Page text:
Do The Police Have To Read Me My Rights?

Miranda

The process of the police “reading a suspect’s rights” is known as the Miranda Warning, or Advisal. It is very often seen on police television shows where the officer says the Miranda Warning while he is cuffing the suspect. Notice that he actually isn’t “reading” it because his hands are full with the handcuffing. It certainly adds to the drama of the moment, but the question is, “is it reality?” “Do the police actually read the Miranda rights as the arrest is occurring?”

The Miranda warning states:

  1. You have the right to remain silent.
  2. Anything you say can and will be used against you in a court of law.
  3. You have the right to an attorney prior to any questioning.
  4. If you can’t afford an attorney, one will be appointed for you.

It has now been 50 years since this rule became law. The rule was passed in 1966 by the United States Supreme Court in the case of Miranda v. Arizona. Mr. Miranda had been arrested on suspicion of rape and kidnapping, and he was brought to the police station for questioning. He was interrogated for many hours and he eventually confessed. His confession was admitted as evidence at trial and he was convicted. He then appealed to the Supreme Court and his case was overturned.

The Interrogation

The primary purpose of Miranda is not to protect a suspect from getting arrested, but rather from coercive police questioning, or interrogations. The Supreme Court reasoned that if the police are going to question a suspect after he’s been arrested, then it is only fair that the police inform the suspect first, prior to questioning, that he has the right not to confess—that he has the right to remain silent. Before that right became known, most people in America were not aware of their right to remain silent.

The right actually comes from the 5th Amendment of the Constitution, which states that no one shall be compelled to testify against himself. This means that in a criminal trial, the prosecutor can’t call the defendant to the stand. The defendant has the right not to testify. He can if he chooses, but he can’t be ordered to the stand.

To emphasize, the rule is that police must read these rights before they ask questions of the suspect. More specifically, questions that are of an incriminating nature. In other words, questions that ask if the suspect is somehow connected to the crime. Unfortunately, the television shows don’t show this part. They only show the rights being read at the same time as an arrest which gives a misleading impression. It really makes no sense to read it then. The suspect is in a state of high emotion and probably not listening very carefully. The rule does not require that the police read Miranda while they are in the process of making an arrest, only before they ask questions.

Waiver of Miranda Rights

In the real world of the police, Miranda is read just moments before the questioning begins. At that time both the suspect and the officer have calmed down a bit and the suspect can better hear and understand. The officer most often will actually read it from a card to ensure that every word is spoken and that there are no mistakes. That is important because right after the officer reads Miranda, two follow up questions are asked:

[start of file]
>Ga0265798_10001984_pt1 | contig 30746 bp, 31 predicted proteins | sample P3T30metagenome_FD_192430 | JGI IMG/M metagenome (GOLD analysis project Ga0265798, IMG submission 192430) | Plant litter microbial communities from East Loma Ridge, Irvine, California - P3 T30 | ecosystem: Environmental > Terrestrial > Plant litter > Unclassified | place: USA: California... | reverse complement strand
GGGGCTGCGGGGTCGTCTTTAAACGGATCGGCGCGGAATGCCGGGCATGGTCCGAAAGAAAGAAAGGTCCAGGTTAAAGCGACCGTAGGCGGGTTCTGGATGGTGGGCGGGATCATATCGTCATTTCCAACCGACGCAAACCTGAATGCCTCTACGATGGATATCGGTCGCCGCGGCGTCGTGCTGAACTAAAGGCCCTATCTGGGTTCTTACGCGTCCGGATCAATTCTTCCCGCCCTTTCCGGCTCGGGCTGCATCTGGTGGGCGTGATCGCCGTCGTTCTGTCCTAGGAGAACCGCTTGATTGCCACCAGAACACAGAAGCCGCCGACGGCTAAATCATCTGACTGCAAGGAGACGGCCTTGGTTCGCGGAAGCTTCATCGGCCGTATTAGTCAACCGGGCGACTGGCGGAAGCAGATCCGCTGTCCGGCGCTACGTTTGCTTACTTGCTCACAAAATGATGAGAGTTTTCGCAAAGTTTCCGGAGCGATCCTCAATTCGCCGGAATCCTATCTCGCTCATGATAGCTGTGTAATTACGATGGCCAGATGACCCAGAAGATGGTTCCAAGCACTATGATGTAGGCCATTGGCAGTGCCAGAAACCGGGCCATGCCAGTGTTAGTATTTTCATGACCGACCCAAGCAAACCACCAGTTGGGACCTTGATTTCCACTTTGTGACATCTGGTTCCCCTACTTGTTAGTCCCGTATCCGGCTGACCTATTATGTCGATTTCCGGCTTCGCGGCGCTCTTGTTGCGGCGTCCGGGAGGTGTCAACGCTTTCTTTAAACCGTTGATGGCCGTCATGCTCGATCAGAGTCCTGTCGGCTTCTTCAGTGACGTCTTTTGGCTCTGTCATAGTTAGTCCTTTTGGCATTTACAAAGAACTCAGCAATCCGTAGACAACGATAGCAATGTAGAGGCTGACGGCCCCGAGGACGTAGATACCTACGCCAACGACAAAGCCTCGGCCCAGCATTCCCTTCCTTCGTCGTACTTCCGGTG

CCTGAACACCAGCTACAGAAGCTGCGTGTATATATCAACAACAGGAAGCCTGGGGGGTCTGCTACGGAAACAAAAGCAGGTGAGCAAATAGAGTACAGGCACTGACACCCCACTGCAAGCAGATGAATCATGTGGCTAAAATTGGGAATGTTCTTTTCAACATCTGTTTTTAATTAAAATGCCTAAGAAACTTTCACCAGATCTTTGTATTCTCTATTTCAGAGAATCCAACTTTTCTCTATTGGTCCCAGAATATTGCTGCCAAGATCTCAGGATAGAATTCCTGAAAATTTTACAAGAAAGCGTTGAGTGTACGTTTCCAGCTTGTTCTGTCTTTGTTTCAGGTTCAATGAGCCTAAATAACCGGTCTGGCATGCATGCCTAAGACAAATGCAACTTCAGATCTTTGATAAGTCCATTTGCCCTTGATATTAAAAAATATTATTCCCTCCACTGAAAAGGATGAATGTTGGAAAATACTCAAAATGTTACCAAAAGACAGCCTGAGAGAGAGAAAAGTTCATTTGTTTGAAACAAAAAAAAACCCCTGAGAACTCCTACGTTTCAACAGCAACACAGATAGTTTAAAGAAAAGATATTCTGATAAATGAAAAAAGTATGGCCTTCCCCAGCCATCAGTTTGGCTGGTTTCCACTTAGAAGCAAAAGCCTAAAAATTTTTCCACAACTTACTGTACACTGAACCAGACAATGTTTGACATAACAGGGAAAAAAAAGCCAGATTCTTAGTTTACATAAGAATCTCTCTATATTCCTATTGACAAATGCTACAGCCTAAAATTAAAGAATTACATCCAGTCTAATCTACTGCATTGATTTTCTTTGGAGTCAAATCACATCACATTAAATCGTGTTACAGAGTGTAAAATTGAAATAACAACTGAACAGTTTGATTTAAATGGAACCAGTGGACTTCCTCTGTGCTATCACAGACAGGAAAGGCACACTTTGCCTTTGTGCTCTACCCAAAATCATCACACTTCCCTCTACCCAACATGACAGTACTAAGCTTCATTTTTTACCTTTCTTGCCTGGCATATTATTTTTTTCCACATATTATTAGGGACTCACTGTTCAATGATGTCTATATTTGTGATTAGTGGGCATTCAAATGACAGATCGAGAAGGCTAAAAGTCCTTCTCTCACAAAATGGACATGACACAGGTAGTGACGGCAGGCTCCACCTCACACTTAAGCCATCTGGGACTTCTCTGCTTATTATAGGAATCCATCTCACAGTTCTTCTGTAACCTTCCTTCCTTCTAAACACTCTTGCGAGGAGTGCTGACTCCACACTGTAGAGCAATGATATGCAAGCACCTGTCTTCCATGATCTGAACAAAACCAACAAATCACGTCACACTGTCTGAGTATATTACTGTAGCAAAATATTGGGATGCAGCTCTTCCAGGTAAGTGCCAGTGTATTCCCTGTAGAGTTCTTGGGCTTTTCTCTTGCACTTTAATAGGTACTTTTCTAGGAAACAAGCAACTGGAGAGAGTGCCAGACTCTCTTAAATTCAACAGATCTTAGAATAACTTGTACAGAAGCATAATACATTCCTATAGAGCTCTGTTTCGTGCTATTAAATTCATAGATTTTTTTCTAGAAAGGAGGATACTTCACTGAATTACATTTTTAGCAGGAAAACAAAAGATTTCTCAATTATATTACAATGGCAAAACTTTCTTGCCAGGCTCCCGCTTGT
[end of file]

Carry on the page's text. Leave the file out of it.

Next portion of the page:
1. Do you understand these rights?
  2. Do you wish to give up your rights and speak with me?

It’s not enough just to read Miranda. Those two questions must be asked! If not, then the suspect’s Miranda rights have been violated. The law requires that a suspect must first affirmatively give up his Miranda rights before the officer is allowed to ask questions. In law it’s known as a “knowing and intelligent waiver.” If you think about it, it would be hard for a suspect to fully understand his rights when it’s being told to him while he’s on the ground being handcuffed. It’s better when the situation has calmed down and he can listen carefully to the officer.

The Remedy

Whenever there is a rule of law, there is also what is called a legal remedy. A remedy is the consequence for the police violating the rule of law. For example, if the police enter a house without a warrant and seize evidence, the remedy in that case is suppression, or exclusion, of that evidence. In other words, that evidence is thrown out of court and can’t be used against the defendant.

But what is the remedy if the police obtain a confession in violation of the suspect’s Miranda rights? The answer is similar to the one above. The judge will exclude only the confession from evidence. However, other evidence, such as eye witness testimony, can still come into evidence. A violation of Miranda does NOT necessarily result in a dismissal of the case—only exclusion of the statement.

In the real case of Mr. Miranda, he was given a new trial but the prosecutor this time could not use his confession. It was excluded from evidence. The jury was not aware that he had confessed to the rape and kidnapping. Nonetheless, the prosecutor had other evidence, and ultimately the jury convicted him in his second trial and he was sent to prison.

If you have questions about this blog post or if you’ve been accused of a crime, contact San Diego criminal defense attorney Timothy J. Richardson for a free, no-obligation consultation.

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